consumers account. We see people being targeted by consumer lease
providers for example, and they might be signed up to three or four
or five different products on consumer leases, where they can be
paying interest rates of up to 800% if they had have bought that on
a credit contract.
Interviewer 2: It's naivety as well, you're
educating people just to be a little bit more guarded with
financial information that they're providing to potential
Nathan: Yeah, that's right. Look Aboriginal and
Torres Strait Islander people, as a broad subset of the population,
have had a lot less experience in engaging with financial services
than other Australians. You've got to remember that for a lot of
Aboriginal people the first time they had access to their own money
was after the 1967 referendum, so it's really the first few
generations that have had access to that money. And then we're also
dealing with some consumers that live in regional and remote areas
of Australia where English might not be their first language, and
they might only deal regularly with one business. But then we see
these outside providers coming into the communities and signing
people up to contracts that they really don't understand, they
haven't had any experience with them, they haven't seen them
Interviewer 1: Well just a lease document can
be like 10 pages long, can't it, with - depending on the lease
company I suppose - with lots of very small writing in legalese
which is pretty hard to understand. And people just go "oh yeah,
it's fine, just sign down here and you'll have your car", that's
what they tell you, so I guess it is difficult when you haven't had
Nathan: Yes. That's right and we see some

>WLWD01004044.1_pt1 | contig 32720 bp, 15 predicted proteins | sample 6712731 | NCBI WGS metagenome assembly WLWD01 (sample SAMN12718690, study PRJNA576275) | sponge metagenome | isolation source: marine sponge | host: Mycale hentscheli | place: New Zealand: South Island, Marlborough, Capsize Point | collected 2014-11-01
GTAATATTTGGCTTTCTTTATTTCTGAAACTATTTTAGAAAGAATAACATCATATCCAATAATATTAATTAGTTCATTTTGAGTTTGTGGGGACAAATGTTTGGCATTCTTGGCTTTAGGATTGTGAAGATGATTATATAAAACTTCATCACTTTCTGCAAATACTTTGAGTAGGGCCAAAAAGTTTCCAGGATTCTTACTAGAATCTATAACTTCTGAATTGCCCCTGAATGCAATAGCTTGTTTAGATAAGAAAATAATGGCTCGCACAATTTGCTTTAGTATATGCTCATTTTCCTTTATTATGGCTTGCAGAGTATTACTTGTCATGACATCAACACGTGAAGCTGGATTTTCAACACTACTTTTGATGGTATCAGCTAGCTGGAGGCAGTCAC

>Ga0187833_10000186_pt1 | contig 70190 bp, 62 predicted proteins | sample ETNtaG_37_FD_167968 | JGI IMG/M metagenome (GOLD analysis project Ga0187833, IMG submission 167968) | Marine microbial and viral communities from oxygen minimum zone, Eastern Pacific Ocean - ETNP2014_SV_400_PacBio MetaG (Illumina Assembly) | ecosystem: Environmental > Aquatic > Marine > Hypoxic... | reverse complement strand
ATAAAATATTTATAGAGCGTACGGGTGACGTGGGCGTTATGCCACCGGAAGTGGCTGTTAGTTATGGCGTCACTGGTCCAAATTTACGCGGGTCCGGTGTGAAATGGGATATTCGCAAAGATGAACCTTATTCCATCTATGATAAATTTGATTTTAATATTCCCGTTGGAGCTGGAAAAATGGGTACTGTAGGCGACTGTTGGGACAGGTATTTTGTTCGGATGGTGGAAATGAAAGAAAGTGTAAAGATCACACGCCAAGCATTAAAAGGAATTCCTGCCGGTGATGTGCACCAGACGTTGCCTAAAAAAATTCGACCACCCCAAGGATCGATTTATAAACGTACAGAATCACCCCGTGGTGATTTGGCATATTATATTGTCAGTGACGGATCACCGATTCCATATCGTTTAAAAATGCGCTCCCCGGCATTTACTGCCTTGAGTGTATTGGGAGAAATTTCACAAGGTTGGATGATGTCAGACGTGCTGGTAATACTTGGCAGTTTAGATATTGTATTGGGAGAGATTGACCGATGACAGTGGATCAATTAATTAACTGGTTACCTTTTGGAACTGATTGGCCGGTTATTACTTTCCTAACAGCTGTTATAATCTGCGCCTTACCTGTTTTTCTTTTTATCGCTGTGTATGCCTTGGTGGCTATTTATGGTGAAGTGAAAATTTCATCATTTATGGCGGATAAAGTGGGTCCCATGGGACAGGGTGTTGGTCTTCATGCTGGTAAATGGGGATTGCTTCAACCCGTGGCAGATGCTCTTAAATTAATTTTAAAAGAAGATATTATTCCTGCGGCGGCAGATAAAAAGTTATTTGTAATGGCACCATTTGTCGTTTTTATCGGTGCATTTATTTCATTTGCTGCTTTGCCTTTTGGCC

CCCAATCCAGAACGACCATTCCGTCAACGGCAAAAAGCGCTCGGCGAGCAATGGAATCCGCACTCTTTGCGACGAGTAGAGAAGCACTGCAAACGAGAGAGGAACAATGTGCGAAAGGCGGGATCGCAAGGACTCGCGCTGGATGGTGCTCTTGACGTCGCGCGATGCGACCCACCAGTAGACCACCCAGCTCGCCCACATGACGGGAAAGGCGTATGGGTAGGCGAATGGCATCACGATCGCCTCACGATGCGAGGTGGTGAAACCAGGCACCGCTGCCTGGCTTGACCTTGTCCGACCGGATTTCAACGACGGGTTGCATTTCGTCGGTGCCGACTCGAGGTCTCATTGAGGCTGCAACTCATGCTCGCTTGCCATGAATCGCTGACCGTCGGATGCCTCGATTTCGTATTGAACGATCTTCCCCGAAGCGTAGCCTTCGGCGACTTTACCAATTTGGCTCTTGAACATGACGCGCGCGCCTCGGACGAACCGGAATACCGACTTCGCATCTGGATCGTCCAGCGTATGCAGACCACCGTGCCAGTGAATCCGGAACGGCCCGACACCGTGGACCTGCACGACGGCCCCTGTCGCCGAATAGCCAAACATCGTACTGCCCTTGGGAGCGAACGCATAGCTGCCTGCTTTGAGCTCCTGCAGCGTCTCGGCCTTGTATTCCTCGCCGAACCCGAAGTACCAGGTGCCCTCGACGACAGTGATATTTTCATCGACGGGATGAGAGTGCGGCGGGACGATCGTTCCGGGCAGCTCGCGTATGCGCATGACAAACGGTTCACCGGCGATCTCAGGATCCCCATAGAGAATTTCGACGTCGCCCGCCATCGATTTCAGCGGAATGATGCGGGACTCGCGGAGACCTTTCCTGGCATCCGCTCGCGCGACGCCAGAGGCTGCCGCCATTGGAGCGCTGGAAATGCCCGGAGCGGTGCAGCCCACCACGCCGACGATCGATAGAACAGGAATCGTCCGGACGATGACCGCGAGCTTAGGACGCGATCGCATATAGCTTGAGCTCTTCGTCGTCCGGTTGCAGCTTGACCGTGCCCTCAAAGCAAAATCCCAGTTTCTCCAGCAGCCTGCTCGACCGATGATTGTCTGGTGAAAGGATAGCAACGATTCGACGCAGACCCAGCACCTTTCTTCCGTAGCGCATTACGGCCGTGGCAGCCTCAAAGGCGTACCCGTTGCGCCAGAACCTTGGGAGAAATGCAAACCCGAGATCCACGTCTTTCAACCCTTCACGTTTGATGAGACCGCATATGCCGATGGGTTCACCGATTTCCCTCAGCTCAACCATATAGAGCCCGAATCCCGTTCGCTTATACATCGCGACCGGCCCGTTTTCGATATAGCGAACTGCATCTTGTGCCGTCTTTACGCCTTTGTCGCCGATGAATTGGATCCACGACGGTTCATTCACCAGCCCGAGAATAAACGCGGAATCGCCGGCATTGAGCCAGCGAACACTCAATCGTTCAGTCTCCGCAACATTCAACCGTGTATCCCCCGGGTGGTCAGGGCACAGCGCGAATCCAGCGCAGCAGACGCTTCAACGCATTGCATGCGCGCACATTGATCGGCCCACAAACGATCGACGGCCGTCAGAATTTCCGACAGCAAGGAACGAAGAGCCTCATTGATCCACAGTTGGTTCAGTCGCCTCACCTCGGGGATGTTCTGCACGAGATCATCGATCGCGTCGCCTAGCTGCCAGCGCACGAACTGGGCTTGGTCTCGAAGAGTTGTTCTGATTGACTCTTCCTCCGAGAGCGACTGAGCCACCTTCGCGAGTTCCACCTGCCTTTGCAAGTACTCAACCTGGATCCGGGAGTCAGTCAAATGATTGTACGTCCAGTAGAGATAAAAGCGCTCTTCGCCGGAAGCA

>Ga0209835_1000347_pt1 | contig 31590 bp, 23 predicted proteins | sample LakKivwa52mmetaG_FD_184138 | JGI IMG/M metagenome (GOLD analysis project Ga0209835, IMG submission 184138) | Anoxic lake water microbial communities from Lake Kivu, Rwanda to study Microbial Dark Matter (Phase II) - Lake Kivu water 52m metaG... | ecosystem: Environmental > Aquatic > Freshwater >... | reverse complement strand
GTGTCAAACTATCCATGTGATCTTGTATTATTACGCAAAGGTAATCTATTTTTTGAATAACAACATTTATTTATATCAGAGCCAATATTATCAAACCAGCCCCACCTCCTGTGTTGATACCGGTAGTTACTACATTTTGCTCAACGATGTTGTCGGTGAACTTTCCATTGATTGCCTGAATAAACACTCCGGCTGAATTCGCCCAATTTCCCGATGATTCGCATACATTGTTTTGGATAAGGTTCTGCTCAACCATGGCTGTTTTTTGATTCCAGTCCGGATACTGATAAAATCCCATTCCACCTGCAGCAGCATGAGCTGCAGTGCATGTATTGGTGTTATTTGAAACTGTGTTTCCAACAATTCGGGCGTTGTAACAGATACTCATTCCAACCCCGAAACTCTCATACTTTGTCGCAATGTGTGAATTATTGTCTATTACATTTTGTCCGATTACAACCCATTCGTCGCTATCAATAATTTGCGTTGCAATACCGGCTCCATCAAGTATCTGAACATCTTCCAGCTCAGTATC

really predatory practices from some of these consumer lease
providers. One of the ones that we looked into in particular had
gotten a respected elder from the community and given them an
incentive to introduce the company to other members of the
community. So community members already felt comfortable to sign
up, because they trusted the elder.
Interviewer 1: So it's a version of celebrity
endorsement, isn't it really?
Nathan: That's right, yeah absolutely.
Interviewer 1: And I just wanted to ask you
what the actual 'Take a minute with your money' campaign was that
you've developed. Can you explain what… How it encapsulates what it
Nathan: Yeah, so ASIC's Indigenous Outreach
Program has a whole number of roles, so we do everything that ASIC
does in the consumer protection space. That includes investigating
financial services misconduct, it includes working with industry to
improve their practices, and then the third main thing that we do
is produce financial literacy resources targeted at Aboriginal and
Torres Strait Islander people. A lot of our resources have been
paper-based and aimed at intermediaries to assist them to work with
Aboriginal and Torres Strait Islander people. But we conducted a
research process to have a look at the financial literacy materials
that were out there and to identify some of the gaps, and what we
discovered from Aboriginal and Torres Strait Islander people around
the country was that there was a real gap in audio visual resources
that were targeting Indigenous consumers that might not have enough
literacy to be able to read our written publications. And so out of
that research that we conducted and focus groups around the
country, we determined that the three most important issues for
that consumer group, for Aboriginal people living in regional and
remote areas were consumer leasing, buying a car and renting things
for their home.
Interviewer 1: Well, actually, I think we have
a clip of buying
a car here so we might just play that now.
Cousin 1: Hey cuz, you should get a flash new
ute. With your deadly new job you can afford it. I can see us now,
stylin' up around town.
Cousin 2: Yeah but I only need something to get
Cousin 1: ...and maybe take the mob on that
Salesman: Morning fellas, I've got just the car
for you. This one is perfect. I can do some special extras as well:
tinted windows, a bull bar, roof racks. And with a car like this
you'll be wanting all the extras.
Interviewer 1: So you can tell the sales pitch
there can't you? And I guess people can identify with the two guys